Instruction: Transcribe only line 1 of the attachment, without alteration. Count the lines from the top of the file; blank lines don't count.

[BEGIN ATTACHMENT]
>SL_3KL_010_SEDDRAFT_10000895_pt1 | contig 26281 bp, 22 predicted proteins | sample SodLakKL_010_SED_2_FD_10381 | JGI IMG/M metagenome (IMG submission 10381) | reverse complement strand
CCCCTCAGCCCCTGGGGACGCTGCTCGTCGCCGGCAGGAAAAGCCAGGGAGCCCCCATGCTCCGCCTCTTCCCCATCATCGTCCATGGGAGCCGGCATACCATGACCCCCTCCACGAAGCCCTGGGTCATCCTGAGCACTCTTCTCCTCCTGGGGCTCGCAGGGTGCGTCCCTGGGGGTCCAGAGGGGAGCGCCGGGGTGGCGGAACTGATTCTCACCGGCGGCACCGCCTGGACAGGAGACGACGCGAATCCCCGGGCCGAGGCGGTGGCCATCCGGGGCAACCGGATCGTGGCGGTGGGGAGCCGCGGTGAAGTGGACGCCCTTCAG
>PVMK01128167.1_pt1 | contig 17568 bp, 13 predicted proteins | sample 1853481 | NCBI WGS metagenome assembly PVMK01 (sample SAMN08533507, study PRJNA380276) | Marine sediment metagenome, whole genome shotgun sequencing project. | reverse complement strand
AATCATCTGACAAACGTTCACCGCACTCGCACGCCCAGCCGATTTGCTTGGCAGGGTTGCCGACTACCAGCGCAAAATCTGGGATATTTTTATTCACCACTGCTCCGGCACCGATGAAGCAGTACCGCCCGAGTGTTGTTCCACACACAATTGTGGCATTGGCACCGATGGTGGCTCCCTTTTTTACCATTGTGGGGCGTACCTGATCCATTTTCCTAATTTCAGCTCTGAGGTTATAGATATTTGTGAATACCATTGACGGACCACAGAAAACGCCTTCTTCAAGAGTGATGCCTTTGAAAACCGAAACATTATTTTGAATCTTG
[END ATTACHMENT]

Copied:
>SL_3KL_010_SEDDRAFT_10000895_pt1 | contig 26281 bp, 22 predicted proteins | sample SodLakKL_010_SED_2_FD_10381 | JGI IMG/M metagenome (IMG submission 10381) | reverse complement strand